A Winnipeg woman with COVID-19 is trying to keep the virus away from her roommate, while the two are advocating for more mask-wearing.
For Elena, all it took was going for ice cream with a close friend.
“We were wearing masks when we got our ice cream, but then we went back to his car and took our masks off and automatically I was like, ‘Well he’s my friend, I trust him and I care about him,'” Elena said.
Elena, 22, who now has COVID-19, told Global News that she’s had to get creative at home because while she has the disease caused by the coronavirus, her roommate does not. Global News has agreed to not use Elena’s last name.
“The hardest thing for me, actually, is staying away from her,” she said. “In close quarters it’s a little challenging, but we’re making it work.”
Elena’s roommate, Mercedes Wyenberg, so far has no symptoms while in quarantine.
The pair follow strict protocols at home, including wearing masks, sanitizing often and eating in their bedrooms.
When one cooks food, the other waits in another area of their two-bedroom apartment.
“It’s really hard, I’d say, not being together in the living room and hanging out and talking,” Wyenberg said.
“We’ll talk through doors or we’ll kind of yell across the rooms.”
Both women are into fitness and take turns working out in the living room.
“I tend to workout more around the middle of the day and she likes to workout in the evening,” Wyenberg said.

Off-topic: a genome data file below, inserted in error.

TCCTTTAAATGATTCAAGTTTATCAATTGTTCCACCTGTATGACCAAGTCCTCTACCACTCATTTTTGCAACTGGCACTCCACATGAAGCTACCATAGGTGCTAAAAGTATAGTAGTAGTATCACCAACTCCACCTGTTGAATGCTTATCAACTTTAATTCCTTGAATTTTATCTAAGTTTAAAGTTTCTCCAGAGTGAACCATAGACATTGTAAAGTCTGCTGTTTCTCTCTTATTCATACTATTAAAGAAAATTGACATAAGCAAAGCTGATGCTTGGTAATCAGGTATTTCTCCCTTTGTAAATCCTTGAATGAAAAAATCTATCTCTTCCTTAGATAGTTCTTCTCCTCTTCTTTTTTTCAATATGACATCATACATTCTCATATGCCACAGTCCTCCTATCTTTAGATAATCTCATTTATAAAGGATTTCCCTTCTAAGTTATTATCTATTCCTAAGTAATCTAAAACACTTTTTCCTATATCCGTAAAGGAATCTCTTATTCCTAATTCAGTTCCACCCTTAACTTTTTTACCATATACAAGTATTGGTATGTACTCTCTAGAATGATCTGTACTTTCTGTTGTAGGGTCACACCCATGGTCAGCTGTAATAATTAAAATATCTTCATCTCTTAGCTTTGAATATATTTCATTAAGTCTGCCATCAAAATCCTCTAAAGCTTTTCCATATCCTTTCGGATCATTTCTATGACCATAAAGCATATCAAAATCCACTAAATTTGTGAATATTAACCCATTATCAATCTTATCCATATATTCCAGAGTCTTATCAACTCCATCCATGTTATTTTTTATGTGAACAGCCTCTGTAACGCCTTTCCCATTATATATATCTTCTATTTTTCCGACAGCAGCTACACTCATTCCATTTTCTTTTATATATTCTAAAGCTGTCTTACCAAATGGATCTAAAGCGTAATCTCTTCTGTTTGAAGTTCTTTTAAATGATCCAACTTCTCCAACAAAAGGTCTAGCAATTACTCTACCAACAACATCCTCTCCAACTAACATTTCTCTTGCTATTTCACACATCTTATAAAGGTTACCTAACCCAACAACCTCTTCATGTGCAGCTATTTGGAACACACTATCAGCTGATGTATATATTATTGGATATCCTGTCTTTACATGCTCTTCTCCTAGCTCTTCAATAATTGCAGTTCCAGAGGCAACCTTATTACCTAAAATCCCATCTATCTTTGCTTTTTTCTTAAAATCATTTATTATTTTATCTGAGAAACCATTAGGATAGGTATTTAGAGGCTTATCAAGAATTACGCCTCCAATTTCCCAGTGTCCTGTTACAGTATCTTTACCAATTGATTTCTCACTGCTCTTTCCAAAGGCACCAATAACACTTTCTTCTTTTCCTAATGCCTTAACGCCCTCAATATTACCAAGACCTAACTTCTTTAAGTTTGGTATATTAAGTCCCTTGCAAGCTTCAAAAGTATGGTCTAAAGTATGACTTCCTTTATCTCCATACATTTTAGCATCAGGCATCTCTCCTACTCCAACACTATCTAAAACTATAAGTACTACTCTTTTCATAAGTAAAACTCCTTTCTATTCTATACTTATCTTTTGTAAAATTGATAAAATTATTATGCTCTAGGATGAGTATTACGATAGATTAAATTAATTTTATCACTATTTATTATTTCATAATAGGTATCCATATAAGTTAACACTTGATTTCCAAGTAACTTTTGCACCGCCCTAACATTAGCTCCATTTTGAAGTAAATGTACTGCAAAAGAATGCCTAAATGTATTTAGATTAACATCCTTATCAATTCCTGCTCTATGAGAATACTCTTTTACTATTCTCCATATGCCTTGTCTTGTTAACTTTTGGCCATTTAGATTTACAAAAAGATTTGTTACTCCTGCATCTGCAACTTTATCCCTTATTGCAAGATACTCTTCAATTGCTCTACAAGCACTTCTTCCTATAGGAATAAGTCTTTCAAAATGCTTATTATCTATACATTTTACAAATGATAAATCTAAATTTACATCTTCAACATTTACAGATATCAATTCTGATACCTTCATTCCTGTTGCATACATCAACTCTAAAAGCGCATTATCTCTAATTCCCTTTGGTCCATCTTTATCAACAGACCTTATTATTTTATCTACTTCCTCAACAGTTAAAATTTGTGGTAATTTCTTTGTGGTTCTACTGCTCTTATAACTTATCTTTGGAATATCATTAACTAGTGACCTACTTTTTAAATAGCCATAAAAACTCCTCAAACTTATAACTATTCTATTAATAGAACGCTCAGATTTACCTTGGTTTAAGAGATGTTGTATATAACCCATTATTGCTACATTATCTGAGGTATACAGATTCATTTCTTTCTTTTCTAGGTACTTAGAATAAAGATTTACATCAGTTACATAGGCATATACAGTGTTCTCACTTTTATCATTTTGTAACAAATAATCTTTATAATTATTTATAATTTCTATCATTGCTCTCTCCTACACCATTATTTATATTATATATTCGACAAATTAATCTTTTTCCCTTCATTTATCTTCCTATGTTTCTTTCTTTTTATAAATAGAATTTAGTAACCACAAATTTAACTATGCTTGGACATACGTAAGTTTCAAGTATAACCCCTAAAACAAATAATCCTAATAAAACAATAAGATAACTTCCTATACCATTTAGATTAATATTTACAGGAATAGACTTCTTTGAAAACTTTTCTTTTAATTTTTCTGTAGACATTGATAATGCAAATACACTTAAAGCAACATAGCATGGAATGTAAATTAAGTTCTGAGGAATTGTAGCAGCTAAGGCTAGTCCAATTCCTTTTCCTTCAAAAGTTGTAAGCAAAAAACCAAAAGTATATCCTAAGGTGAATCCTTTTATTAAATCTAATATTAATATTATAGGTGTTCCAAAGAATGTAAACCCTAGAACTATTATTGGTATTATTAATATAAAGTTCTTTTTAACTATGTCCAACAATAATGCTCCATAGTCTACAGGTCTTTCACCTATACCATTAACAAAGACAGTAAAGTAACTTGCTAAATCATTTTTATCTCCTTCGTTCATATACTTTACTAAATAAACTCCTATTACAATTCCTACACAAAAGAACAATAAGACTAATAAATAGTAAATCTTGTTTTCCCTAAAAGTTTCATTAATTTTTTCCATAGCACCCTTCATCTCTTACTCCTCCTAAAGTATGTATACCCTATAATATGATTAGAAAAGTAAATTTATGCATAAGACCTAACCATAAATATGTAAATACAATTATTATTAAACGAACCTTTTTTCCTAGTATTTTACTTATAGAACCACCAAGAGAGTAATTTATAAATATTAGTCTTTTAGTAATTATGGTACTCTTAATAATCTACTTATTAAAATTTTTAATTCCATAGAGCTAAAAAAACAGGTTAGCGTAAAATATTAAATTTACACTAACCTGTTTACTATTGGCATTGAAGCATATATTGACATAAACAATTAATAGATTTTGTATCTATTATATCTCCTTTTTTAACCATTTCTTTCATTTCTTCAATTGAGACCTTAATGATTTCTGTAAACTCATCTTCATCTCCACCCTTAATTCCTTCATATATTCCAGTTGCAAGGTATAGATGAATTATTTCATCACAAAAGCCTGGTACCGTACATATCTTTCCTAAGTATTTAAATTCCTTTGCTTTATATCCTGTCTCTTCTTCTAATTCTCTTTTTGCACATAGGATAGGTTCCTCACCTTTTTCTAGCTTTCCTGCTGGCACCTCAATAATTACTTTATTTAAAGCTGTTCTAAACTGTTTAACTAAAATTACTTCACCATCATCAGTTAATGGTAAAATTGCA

“We’ll open the windows when the other person is working out.”
Manitoba’s coronavirus cases have been steadily increasing since August and on Friday, the province surpassed Ontario and Quebec with more active cases per capita.
Young people in the 20-29 age group make up most of the province’s active cases.
Wyenberg, a personal trainer, was hit hard after the shutdown last spring. She’s now sending her clients to other trainers until she’s allowed out.
Her latest coronavirus test, which she took seven days after being in quarantine on Wednesday, came back negative.
If Wyenberg stays healthy, she’s hoping to be back at work in a week and once again in the same room as Elena.
“Does it suck? Sure. But there are way worse things in life,” she said.
Elena admits she let her guard down and is calling on Manitobans to always wear a facemask when out in public, even when they’re around family and friends.
“We automatically assume that our friends and family are safe and that’s not the case,” she said. “You have no idea who your family’s circle is and you have no idea who your friend’s circle is.”
Wyenberg and Elena say they’ve noticed young people on social media not taking the pandemic seriously and they hope attitudes change.
“You think that you’re probably going to beat it, that doesn’t mean the next person you give it to (is going to),” Elena said.View link »